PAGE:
Flemish Legend Smetse Smee by Charles de Coster Chapter 6

Wherein the wife of Smetse shows the great length of her tongue

When the day was up, Smetse and his wife sat down together to the good loaves, the fat ham, the fine cheese, the double bruinbier, and the good wines, and so eased their stomachs, hurt a little by being such a long while hungry.

Suddenly there came in all the old workmen, and they said:

“Baes Smetse, thou didst send for us; here we are, right glad to see thy fire lit up again, and to work for thee who wast always so good a master.”

“By Artevelde!” said Smetse, “here they all are: Pier, Dolf, Flipke, Toon, Hendrik, and the rest. Good day, my lads!” and he gripped them by the hand, “we must drink.”

While they were drinking, his wife said suddenly with a toss of the head: “But no one sent for you all! Is that not so, Smetse?”

“Wife, wife,” said the smith, “wilt thou never learn to hold thy tongue?”

“But,” said she, “I am speaking the truth, my man.”

“Thou art speaking foolishly,” said he, “of things whereof thou knowest nothing. Stay in thy kitchen and do not come meddling in my forge.”

“Baesine,” said Flipke, “without wishing to belie you, I must tell you that a message was sent to us in the name of the baes. For a man came in the middle of the night knocking on the doors of our houses, shouting out that we should all of us come hither without fail this morning for work of great urgency, and that for this we should each be given a royal as forfeit to our several masters. And we came, all of us, not wishing to leave our baes in the lurch.”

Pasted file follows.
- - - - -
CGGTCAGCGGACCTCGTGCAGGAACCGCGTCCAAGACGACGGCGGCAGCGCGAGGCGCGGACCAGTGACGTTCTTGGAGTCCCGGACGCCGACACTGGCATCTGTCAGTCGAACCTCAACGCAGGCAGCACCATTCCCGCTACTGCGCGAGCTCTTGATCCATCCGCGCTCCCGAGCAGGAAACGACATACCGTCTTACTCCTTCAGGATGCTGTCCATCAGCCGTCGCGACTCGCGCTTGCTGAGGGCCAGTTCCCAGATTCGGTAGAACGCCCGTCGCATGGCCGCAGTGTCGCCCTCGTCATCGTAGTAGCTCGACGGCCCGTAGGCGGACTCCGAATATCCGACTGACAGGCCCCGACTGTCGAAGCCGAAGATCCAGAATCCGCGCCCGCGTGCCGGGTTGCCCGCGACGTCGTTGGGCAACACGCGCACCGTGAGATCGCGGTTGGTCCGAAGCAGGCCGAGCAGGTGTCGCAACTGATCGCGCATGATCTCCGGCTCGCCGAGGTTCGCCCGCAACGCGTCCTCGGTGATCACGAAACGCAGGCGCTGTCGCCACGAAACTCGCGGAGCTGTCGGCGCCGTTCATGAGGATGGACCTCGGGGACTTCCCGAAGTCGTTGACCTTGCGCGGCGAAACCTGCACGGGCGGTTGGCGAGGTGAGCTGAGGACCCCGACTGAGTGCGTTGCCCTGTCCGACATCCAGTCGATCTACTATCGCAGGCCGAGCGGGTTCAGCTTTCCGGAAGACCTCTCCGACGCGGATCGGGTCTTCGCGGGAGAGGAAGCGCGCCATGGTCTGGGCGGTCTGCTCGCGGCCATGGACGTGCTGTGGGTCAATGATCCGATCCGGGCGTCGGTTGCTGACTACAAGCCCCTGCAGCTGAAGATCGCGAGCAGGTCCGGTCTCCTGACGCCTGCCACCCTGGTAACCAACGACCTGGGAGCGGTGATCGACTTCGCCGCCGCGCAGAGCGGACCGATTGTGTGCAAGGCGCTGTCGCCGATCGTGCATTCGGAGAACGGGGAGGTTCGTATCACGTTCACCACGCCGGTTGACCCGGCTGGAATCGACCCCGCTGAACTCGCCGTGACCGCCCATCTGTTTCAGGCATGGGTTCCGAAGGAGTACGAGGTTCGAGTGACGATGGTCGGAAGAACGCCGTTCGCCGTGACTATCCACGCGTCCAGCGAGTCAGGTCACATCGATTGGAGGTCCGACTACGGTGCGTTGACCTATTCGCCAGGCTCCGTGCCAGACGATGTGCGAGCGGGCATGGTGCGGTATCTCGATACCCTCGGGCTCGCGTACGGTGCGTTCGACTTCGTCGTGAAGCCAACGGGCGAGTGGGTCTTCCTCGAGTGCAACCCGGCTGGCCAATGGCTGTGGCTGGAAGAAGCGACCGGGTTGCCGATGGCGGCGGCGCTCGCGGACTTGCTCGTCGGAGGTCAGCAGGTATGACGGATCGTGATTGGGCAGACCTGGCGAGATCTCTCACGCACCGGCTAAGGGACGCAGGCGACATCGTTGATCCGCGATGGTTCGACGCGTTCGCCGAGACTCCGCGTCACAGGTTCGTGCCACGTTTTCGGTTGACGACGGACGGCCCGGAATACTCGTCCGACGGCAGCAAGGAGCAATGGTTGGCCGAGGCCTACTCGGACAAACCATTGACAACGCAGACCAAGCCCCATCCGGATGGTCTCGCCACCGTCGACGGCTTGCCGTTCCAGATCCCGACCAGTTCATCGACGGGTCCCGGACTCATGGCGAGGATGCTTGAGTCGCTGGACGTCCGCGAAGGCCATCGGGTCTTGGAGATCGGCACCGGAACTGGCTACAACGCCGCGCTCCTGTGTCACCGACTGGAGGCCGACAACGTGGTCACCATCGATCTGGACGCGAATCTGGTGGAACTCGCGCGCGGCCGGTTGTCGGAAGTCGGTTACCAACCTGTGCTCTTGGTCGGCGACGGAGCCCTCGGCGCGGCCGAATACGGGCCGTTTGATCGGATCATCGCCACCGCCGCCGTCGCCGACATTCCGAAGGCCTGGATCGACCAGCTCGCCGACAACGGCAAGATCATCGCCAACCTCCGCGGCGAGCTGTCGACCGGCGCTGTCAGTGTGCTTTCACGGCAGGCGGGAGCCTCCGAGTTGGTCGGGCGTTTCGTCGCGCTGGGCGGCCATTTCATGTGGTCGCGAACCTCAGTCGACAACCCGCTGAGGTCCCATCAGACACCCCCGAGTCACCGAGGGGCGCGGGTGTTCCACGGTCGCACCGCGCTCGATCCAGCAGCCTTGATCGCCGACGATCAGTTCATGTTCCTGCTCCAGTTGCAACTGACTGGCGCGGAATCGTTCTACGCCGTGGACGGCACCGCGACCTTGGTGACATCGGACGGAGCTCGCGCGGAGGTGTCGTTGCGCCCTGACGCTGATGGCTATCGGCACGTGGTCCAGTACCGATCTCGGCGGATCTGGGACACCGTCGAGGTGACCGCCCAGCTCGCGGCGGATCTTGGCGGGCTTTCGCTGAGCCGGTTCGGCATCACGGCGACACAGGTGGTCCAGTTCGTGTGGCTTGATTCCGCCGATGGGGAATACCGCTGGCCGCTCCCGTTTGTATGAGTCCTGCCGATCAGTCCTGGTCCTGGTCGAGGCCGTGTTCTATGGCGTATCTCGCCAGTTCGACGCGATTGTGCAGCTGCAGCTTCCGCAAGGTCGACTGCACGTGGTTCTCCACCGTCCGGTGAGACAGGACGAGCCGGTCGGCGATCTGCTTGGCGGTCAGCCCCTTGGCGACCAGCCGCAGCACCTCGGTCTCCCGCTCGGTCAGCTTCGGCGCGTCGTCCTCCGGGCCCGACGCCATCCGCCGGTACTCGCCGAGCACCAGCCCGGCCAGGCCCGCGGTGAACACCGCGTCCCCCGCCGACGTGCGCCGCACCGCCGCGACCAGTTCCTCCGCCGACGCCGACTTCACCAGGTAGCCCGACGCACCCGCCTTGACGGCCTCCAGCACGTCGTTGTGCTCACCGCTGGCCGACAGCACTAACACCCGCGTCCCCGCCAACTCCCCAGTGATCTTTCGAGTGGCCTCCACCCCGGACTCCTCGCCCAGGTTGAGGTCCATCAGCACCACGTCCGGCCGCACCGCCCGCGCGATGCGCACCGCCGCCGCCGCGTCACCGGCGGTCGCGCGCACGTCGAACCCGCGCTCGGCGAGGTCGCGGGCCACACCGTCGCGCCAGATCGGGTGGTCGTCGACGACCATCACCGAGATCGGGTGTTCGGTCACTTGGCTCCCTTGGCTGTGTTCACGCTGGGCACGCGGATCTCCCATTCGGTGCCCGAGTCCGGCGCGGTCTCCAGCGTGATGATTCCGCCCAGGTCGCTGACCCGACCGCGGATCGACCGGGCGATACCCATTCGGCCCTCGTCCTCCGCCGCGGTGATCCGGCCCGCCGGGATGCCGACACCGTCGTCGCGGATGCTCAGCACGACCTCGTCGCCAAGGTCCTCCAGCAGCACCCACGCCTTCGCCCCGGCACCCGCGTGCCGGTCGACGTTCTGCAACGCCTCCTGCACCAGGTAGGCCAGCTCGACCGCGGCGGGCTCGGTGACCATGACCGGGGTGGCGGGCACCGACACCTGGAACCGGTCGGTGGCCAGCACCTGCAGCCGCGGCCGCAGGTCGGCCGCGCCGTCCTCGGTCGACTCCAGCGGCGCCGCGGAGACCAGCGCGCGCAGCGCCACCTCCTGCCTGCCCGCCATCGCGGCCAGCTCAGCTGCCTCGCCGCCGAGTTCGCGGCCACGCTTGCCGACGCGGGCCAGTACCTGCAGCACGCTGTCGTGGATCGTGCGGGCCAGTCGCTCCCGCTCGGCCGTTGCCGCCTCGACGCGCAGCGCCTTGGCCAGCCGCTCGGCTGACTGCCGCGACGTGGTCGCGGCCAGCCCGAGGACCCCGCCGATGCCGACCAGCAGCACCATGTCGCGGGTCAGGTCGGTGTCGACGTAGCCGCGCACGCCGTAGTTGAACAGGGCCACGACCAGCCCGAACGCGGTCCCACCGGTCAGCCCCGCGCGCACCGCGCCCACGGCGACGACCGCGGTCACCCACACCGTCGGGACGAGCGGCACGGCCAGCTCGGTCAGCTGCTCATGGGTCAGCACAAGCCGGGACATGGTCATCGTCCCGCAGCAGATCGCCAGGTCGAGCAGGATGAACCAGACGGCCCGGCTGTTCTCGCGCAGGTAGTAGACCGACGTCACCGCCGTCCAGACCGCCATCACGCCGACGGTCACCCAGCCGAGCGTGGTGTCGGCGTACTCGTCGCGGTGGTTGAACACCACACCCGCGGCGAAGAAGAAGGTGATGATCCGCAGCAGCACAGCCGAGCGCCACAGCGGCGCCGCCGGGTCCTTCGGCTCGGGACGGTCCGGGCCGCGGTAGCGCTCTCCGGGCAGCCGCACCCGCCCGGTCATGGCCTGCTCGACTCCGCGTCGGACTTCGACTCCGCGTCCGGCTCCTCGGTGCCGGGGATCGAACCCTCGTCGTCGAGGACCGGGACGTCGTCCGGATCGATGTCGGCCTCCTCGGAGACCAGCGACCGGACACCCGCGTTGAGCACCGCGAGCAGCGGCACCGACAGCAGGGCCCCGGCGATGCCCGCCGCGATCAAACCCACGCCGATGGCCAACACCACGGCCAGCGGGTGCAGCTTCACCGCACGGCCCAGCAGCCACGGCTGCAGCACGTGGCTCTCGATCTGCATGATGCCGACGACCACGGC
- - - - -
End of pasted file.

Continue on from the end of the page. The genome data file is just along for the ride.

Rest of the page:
“’Tis good of you,” said Smetse, “ye shall have the promised royal. But come with me, I will apportion to each of you the usual task.” This he did, and once again the good music of sledges beating, anvils ringing, bellows blowing, and workmen singing was heard in the forge of the good smith.

Meanwhile Smetse went to his wife and said to her with great heat: “Dost think it a fine thing to gainsay me before these good men! Chattering magpie, wilt never learn to hold thy tongue? Hast not already to-night been admonished sharply enough? Must thou have more telling?”

“But, Smetse,” said his wife, “I did not know that you had sent for them.”

“That is no reason,” he said, “why thou shouldst give me the lie before all my workmen; canst thou not leave thy speaking until I have done, or else hold thy tongue altogether, which would be better still.”

“Smetse,” said his wife, “I never saw you so angry before. Do not beat me, my man, I will be henceforward as dumb as this cheese.”

“So you should,” said Smetse.

“But, my man,” said she, “canst not explain to me somewhat of all these happenings?”

“Sometime,” he said, and went back into his smithy.